Among those in Czechoslovakia who worked for reform within the Communist regime that had ruled their country since 1948, Dusan POKORNY served as foreign editor of the weekly Literarni noviny, or literary gazette, prior to the Prague Spring of 1968.
"He was a very courageous man," said Antonin Liehm, a long-time friend of Mr. POKORNY's and a fellow editor at the gazette.
The term Prague Spring describes the period from March to August of 1968 when Alexander Dubcek served as the country's first secretary. During his term, Mr. Dubcek attempted to liberalize the country by introducing free speech and freedom of assembly to the nation, and reform its ailing economy, describing his vision for the country as "socialism with a human face."
The Prague Spring came as a culmination of growing restlessness and dissidence within the country, with the Literarni noviny one of the main agents of change. While it had an official circulation of 150,000, the copies were spread among far many more, and through Mr. POKORNY's efforts and those of others, brought new ideas to a cloistered country.
"After all these bad years, we knew we had to try and open the windows to the world, and to the European and the American and the world culture from which we had been isolated for 10 to 15 years," Mr. Liehm said.
To do so, literary gazette editors evaded official censorship by "using the language of the church," according to Mr. Liehm, with implication and innuendo.
In 1964, Mr. POKORNY left Prague and the gazette to join his newfound love, the Slovak writer Jaroslava Blazkova in Bratislava. While there, Mr. POKORNY earned his doctorate in philosophy from Comenius University in 1965 and taught until 1968.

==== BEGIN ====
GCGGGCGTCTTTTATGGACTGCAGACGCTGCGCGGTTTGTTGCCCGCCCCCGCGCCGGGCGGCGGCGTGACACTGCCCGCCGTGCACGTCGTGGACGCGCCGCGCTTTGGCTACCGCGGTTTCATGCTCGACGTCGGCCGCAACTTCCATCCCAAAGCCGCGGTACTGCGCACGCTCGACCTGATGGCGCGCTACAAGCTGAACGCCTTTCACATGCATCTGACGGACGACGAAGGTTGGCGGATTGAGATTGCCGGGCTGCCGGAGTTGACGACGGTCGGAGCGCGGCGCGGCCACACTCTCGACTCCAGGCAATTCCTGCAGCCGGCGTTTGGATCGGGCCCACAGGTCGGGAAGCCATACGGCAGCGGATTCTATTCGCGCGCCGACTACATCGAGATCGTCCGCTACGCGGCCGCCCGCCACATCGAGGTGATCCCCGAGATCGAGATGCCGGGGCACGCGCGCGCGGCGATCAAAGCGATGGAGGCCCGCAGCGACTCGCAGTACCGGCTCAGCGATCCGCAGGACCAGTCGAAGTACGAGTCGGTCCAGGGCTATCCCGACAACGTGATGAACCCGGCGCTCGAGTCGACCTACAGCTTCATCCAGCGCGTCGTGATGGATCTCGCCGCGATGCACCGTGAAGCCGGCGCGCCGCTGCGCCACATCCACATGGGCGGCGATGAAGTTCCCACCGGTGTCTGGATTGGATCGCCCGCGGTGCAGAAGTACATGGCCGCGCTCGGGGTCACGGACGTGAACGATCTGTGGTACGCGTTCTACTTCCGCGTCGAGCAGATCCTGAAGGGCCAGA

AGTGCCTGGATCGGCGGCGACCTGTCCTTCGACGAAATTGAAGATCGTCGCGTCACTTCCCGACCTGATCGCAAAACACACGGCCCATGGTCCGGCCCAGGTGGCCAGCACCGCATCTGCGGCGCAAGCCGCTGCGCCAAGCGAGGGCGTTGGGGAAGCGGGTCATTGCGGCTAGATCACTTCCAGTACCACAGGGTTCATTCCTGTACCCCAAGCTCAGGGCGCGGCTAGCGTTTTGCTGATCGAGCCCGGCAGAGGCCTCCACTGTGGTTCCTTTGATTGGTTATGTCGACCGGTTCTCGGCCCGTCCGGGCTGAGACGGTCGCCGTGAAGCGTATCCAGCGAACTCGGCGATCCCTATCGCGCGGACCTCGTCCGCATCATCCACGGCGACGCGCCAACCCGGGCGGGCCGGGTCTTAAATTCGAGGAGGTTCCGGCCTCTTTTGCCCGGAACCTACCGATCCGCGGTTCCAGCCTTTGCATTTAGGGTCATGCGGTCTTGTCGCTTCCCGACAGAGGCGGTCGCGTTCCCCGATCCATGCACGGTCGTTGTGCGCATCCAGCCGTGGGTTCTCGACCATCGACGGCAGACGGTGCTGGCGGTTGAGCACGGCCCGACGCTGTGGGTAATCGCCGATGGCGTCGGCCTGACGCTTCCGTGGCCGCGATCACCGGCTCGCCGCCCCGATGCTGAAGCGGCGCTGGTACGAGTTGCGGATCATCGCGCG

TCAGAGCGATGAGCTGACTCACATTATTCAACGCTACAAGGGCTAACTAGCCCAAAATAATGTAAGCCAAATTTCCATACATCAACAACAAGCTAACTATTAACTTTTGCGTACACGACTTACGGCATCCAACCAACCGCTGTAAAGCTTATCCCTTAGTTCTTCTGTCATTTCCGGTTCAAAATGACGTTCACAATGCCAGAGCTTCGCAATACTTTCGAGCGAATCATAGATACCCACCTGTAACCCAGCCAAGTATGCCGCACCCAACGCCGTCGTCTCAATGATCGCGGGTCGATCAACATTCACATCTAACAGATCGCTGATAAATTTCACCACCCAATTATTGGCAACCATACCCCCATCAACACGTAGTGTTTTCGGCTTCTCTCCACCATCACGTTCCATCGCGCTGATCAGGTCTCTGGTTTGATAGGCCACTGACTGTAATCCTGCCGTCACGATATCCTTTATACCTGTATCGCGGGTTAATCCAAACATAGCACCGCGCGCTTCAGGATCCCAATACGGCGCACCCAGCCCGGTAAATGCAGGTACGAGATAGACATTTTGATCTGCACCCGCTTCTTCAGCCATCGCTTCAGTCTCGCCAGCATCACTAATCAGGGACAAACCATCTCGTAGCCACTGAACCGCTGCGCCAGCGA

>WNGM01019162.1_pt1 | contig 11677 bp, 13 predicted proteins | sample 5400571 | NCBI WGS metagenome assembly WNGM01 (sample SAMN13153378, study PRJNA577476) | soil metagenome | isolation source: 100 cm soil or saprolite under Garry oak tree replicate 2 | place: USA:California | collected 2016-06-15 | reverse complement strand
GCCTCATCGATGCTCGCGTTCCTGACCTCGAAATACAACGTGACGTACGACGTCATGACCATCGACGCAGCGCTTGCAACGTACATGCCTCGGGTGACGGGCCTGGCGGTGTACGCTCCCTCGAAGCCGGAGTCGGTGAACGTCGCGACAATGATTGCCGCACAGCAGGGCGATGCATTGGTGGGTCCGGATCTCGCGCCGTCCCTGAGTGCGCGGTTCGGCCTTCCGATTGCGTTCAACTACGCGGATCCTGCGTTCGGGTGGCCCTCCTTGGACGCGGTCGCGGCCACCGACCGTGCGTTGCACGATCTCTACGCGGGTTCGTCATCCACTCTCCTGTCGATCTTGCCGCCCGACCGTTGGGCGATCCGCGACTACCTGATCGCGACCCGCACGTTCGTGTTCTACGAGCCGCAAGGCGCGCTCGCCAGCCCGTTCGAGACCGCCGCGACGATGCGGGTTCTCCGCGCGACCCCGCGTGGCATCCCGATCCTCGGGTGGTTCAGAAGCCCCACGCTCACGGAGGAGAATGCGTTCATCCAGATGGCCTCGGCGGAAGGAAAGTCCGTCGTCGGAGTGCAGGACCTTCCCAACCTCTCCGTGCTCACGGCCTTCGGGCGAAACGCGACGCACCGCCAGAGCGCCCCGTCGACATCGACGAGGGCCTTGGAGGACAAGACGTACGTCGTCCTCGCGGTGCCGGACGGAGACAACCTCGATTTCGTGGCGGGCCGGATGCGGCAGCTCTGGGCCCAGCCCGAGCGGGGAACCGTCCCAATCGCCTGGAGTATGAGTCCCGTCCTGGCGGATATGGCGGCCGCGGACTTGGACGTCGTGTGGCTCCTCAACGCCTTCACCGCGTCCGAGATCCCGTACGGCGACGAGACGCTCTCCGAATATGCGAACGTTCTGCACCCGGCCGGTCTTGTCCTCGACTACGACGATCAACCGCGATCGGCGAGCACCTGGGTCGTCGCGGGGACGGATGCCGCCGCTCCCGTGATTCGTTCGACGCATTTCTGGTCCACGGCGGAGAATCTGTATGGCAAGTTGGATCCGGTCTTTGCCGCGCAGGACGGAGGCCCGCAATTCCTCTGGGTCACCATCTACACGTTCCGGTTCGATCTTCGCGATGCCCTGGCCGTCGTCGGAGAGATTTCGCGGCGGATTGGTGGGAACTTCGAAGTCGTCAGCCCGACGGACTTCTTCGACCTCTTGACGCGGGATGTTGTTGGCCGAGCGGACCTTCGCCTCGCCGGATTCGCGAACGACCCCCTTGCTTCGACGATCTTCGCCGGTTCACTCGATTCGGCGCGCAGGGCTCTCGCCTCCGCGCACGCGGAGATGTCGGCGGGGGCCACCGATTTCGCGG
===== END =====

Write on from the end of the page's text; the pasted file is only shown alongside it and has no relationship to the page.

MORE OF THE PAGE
The Prague Spring ended abruptly when tanks from Warsaw Pact countries invaded Czechoslovakia. One hundred people died and Mr. Dubcek and other reformers were held briefly in Moscow and then returned.
During the upheaval, Mr. POKORNY sought work in the West. He accepted a one-year contract with the University of Toronto in 1968, bringing his wife and two stepsons with him. He remained the rest of his life in Canada, teaching for almost 30 years at the University of Toronto in the department of economics and political science.
A shy, introverted man, he was passionate about his work. "He was well read," said Vassili Apostolopoulos, a former student. "During a five- to 10-minute conversation, he could refer to German philosophers, Mickey Mouse and composers -- all in the service of making a point."
During the '90s, Mr. POKORNY wrote and had published two volumes of what was intended to be a three-volume series, Efficiency and Justice in the Industrial World: The Uneasy Success of Postwar Europe and Efficiency and Justice: the Uneasy Success of Postwar Europe. He was unable to write the third volume about globalization and political ethics.
"He had the ability to integrate normative philosophy with an understanding of economics," said Professor Richard DAY, a long-time colleague of Mr. POKORNY at the U of T.
Always studious and a booklover, Mr. POKORNY once returned from an overseas trip with luggage 50 kilos overweight, arousing the interest of a customs official who found it difficult to believe the extra weight consisted of only books.
Born in Moravia, part of the Austro-Hungarian Empire until 1918, Mr. POKORNY was one of two children, whose father died when they were young. As a child, Mr. POKORNY taught himself English, becoming competent enough to win a countrywide competition in the language for school-aged children.
His English later helped him become ambassador to India. A passionate horseback rider, he took the opportunity to ride while there and fell from a spooked mount, injuring himself severely. He recovered well, except for his sense of smell, which he never regained.
The ambassadorship came at a time when Mr. POKORNY and many others found favour with the Czech government. This was not always the case. Intellectuals sometimes found themselves without jobs when their ideas proved unpopular to the government.
When blacklisted, Mr. POKORNY wrote anonymously for a press agency and eventually came to the Literarni noviny.
Dusan POKORNY was born in the region of Moravia, Czechoslovakia, on October 18, 1919. He died on July 11, 2005, at home in Guelph, Ontario He was 85. He leaves his wife Jaroslava and stepsons Andrew and Mark Stancek.